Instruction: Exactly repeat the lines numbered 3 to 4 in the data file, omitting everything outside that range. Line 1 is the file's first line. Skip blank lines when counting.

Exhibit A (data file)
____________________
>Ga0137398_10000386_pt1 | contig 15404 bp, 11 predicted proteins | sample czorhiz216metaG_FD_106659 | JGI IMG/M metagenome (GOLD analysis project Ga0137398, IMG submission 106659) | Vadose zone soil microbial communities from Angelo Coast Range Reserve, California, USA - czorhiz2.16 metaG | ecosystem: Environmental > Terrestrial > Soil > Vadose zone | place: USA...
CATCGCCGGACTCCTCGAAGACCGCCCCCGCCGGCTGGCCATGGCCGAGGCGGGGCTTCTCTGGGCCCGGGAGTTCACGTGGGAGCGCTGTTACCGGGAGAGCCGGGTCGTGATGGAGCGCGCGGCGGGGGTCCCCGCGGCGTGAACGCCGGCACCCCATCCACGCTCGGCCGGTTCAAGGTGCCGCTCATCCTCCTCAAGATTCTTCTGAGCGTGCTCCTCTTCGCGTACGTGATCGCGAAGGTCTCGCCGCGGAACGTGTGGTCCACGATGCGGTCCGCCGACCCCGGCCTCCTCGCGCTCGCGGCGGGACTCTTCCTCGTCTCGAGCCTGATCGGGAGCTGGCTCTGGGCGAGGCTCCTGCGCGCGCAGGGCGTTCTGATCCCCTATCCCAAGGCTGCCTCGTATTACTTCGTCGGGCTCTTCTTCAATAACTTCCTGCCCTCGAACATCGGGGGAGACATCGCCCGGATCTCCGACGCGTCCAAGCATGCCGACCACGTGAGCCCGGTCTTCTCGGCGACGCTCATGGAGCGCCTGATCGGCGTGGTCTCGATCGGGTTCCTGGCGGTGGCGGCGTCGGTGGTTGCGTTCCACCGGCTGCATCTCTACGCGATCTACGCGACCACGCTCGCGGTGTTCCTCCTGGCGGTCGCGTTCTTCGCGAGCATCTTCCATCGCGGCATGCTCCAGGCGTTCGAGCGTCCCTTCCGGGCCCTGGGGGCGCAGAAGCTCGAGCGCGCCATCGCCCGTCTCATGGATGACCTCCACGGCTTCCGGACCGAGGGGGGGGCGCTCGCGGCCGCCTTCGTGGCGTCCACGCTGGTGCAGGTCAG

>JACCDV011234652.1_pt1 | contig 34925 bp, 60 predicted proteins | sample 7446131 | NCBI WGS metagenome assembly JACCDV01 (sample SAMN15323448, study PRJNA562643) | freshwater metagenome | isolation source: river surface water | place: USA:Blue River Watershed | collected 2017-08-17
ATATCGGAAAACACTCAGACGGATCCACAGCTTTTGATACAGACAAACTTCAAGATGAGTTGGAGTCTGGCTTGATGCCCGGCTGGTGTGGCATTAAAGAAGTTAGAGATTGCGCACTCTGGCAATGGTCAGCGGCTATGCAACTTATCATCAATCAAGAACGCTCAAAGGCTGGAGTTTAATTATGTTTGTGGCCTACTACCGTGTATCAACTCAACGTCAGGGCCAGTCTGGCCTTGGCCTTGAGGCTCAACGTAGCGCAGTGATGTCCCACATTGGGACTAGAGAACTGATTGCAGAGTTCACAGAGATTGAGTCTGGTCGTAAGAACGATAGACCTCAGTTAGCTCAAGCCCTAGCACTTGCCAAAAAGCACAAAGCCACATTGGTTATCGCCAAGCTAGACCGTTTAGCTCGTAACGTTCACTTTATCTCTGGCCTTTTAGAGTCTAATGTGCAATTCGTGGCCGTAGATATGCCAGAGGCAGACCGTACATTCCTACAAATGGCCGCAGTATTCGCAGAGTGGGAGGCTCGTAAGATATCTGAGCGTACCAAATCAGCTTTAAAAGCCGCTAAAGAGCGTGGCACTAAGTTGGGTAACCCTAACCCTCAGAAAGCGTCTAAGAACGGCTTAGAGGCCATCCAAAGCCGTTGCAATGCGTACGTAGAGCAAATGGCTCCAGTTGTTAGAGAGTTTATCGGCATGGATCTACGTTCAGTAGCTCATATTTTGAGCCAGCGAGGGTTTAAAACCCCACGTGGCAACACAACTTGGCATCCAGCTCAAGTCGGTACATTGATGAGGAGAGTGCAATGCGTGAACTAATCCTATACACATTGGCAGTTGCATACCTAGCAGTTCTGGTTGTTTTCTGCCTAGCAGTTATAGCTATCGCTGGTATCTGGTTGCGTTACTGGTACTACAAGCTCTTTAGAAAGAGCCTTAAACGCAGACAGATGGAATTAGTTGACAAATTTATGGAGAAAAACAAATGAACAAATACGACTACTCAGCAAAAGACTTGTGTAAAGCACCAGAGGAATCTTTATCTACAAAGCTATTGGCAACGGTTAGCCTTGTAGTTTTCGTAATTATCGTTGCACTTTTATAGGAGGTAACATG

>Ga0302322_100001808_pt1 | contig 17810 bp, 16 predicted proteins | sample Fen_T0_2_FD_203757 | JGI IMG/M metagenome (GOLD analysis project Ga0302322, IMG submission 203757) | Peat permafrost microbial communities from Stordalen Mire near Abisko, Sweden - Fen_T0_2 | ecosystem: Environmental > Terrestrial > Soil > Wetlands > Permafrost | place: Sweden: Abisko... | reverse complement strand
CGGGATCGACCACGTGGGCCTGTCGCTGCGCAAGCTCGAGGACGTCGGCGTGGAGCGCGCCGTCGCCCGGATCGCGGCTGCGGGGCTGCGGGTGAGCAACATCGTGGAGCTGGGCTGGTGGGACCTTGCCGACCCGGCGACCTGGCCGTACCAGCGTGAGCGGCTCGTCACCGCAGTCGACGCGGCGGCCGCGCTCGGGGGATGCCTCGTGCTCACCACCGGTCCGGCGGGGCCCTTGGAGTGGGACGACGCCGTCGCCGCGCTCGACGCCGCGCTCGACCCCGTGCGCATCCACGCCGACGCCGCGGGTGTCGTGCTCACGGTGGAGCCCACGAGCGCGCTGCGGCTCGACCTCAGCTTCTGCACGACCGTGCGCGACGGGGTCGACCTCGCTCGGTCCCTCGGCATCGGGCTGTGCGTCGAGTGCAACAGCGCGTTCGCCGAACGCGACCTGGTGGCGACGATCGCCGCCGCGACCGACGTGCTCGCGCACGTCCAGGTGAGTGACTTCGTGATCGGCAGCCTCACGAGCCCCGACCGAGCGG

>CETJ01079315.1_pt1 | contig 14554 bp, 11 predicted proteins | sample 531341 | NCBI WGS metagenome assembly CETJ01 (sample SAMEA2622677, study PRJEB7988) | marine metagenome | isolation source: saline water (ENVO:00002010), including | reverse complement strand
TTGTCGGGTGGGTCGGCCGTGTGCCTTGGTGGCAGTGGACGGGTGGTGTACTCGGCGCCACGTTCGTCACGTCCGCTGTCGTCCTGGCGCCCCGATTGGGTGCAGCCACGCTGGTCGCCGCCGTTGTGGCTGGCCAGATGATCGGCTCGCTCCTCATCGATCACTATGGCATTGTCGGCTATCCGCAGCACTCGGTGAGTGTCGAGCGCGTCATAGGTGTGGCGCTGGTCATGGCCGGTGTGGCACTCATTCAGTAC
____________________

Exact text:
>JACCDV011234652.1_pt1 | contig 34925 bp, 60 predicted proteins | sample 7446131 | NCBI WGS metagenome assembly JACCDV01 (sample SAMN15323448, study PRJNA562643) | freshwater metagenome | isolation source: river surface water | place: USA:Blue River Watershed | collected 2017-08-17
ATATCGGAAAACACTCAGACGGATCCACAGCTTTTGATACAGACAAACTTCAAGATGAGTTGGAGTCTGGCTTGATGCCCGGCTGGTGTGGCATTAAAGAAGTTAGAGATTGCGCACTCTGGCAATGGTCAGCGGCTATGCAACTTATCATCAATCAAGAACGCTCAAAGGCTGGAGTTTAATTATGTTTGTGGCCTACTACCGTGTATCAACTCAACGTCAGGGCCAGTCTGGCCTTGGCCTTGAGGCTCAACGTAGCGCAGTGATGTCCCACATTGGGACTAGAGAACTGATTGCAGAGTTCACAGAGATTGAGTCTGGTCGTAAGAACGATAGACCTCAGTTAGCTCAAGCCCTAGCACTTGCCAAAAAGCACAAAGCCACATTGGTTATCGCCAAGCTAGACCGTTTAGCTCGTAACGTTCACTTTATCTCTGGCCTTTTAGAGTCTAATGTGCAATTCGTGGCCGTAGATATGCCAGAGGCAGACCGTACATTCCTACAAATGGCCGCAGTATTCGCAGAGTGGGAGGCTCGTAAGATATCTGAGCGTACCAAATCAGCTTTAAAAGCCGCTAAAGAGCGTGGCACTAAGTTGGGTAACCCTAACCCTCAGAAAGCGTCTAAGAACGGCTTAGAGGCCATCCAAAGCCGTTGCAATGCGTACGTAGAGCAAATGGCTCCAGTTGTTAGAGAGTTTATCGGCATGGATCTACGTTCAGTAGCTCATATTTTGAGCCAGCGAGGGTTTAAAACCCCACGTGGCAACACAACTTGGCATCCAGCTCAAGTCGGTACATTGATGAGGAGAGTGCAATGCGTGAACTAATCCTATACACATTGGCAGTTGCATACCTAGCAGTTCTGGTTGTTTTCTGCCTAGCAGTTATAGCTATCGCTGGTATCTGGTTGCGTTACTGGTACTACAAGCTCTTTAGAAAGAGCCTTAAACGCAGACAGATGGAATTAGTTGACAAATTTATGGAGAAAAACAAATGAACAAATACGACTACTCAGCAAAAGACTTGTGTAAAGCACCAGAGGAATCTTTATCTACAAAGCTATTGGCAACGGTTAGCCTTGTAGTTTTCGTAATTATCGTTGCACTTTTATAGGAGGTAACATG